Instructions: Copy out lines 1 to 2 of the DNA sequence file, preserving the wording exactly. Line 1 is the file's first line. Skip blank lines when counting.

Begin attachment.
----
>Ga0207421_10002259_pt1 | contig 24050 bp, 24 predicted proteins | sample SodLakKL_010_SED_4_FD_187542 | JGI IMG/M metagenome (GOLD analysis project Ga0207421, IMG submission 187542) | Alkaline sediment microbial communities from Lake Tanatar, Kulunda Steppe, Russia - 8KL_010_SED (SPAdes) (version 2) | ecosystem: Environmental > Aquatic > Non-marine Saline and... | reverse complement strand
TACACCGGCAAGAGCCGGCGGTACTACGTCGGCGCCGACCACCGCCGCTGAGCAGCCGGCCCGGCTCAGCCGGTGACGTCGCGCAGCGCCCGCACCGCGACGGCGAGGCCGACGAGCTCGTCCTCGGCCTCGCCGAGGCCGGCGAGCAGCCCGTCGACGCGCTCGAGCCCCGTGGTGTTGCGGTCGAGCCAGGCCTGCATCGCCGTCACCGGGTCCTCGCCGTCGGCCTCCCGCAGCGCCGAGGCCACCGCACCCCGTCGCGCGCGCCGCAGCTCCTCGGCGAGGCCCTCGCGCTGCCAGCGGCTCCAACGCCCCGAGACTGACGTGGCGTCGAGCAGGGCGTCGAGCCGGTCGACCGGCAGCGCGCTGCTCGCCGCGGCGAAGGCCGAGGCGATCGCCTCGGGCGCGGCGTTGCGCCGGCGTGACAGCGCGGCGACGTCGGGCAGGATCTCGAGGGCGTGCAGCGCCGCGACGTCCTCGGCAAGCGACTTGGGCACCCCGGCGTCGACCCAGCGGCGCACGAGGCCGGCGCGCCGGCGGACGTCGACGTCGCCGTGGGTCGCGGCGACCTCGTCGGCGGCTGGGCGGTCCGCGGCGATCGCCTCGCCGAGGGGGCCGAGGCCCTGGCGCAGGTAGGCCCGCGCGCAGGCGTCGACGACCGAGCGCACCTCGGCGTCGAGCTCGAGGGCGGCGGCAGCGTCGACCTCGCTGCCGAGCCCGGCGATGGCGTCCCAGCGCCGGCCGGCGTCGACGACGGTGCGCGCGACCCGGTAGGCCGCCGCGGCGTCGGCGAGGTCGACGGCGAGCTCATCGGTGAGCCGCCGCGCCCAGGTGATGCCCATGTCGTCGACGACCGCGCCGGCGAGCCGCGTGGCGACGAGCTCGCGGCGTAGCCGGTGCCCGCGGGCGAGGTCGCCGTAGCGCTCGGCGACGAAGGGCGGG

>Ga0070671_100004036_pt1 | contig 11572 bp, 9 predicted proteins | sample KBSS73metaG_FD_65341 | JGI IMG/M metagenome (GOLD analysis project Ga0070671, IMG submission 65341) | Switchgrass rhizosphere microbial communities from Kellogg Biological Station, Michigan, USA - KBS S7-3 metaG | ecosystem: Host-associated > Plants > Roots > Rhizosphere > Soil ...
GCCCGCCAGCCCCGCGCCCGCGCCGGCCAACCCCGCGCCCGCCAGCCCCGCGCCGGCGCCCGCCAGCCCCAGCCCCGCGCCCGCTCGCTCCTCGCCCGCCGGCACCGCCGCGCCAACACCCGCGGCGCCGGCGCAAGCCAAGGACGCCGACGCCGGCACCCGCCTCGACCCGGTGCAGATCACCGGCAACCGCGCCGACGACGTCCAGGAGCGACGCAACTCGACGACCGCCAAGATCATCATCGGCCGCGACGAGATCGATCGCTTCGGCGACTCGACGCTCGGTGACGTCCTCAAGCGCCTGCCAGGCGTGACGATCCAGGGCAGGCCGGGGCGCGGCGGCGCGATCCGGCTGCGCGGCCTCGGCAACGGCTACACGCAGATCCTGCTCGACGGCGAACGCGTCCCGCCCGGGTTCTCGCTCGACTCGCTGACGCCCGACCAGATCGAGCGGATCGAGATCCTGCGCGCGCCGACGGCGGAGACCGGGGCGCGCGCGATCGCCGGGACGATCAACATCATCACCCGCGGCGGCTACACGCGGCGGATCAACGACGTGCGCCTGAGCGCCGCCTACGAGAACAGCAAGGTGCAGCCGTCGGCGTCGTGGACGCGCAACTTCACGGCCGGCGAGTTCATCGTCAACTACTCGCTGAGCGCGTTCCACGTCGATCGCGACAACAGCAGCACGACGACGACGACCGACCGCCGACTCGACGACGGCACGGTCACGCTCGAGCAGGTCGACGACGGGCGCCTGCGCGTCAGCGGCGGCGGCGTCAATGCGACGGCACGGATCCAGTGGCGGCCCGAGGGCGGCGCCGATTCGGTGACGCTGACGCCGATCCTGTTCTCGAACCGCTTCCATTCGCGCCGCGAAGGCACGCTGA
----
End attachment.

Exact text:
>Ga0207421_10002259_pt1 | contig 24050 bp, 24 predicted proteins | sample SodLakKL_010_SED_4_FD_187542 | JGI IMG/M metagenome (GOLD analysis project Ga0207421, IMG submission 187542) | Alkaline sediment microbial communities from Lake Tanatar, Kulunda Steppe, Russia - 8KL_010_SED (SPAdes) (version 2) | ecosystem: Environmental > Aquatic > Non-marine Saline and... | reverse complement strand
TACACCGGCAAGAGCCGGCGGTACTACGTCGGCGCCGACCACCGCCGCTGAGCAGCCGGCCCGGCTCAGCCGGTGACGTCGCGCAGCGCCCGCACCGCGACGGCGAGGCCGACGAGCTCGTCCTCGGCCTCGCCGAGGCCGGCGAGCAGCCCGTCGACGCGCTCGAGCCCCGTGGTGTTGCGGTCGAGCCAGGCCTGCATCGCCGTCACCGGGTCCTCGCCGTCGGCCTCCCGCAGCGCCGAGGCCACCGCACCCCGTCGCGCGCGCCGCAGCTCCTCGGCGAGGCCCTCGCGCTGCCAGCGGCTCCAACGCCCCGAGACTGACGTGGCGTCGAGCAGGGCGTCGAGCCGGTCGACCGGCAGCGCGCTGCTCGCCGCGGCGAAGGCCGAGGCGATCGCCTCGGGCGCGGCGTTGCGCCGGCGTGACAGCGCGGCGACGTCGGGCAGGATCTCGAGGGCGTGCAGCGCCGCGACGTCCTCGGCAAGCGACTTGGGCACCCCGGCGTCGACCCAGCGGCGCACGAGGCCGGCGCGCCGGCGGACGTCGACGTCGCCGTGGGTCGCGGCGACCTCGTCGGCGGCTGGGCGGTCCGCGGCGATCGCCTCGCCGAGGGGGCCGAGGCCCTGGCGCAGGTAGGCCCGCGCGCAGGCGTCGACGACCGAGCGCACCTCGGCGTCGAGCTCGAGGGCGGCGGCAGCGTCGACCTCGCTGCCGAGCCCGGCGATGGCGTCCCAGCGCCGGCCGGCGTCGACGACGGTGCGCGCGACCCGGTAGGCCGCCGCGGCGTCGGCGAGGTCGACGGCGAGCTCATCGGTGAGCCGCCGCGCCCAGGTGATGCCCATGTCGTCGACGACCGCGCCGGCGAGCCGCGTGGCGACGAGCTCGCGGCGTAGCCGGTGCCCGCGGGCGAGGTCGCCGTAGCGCTCGGCGACGAAGGGCGGG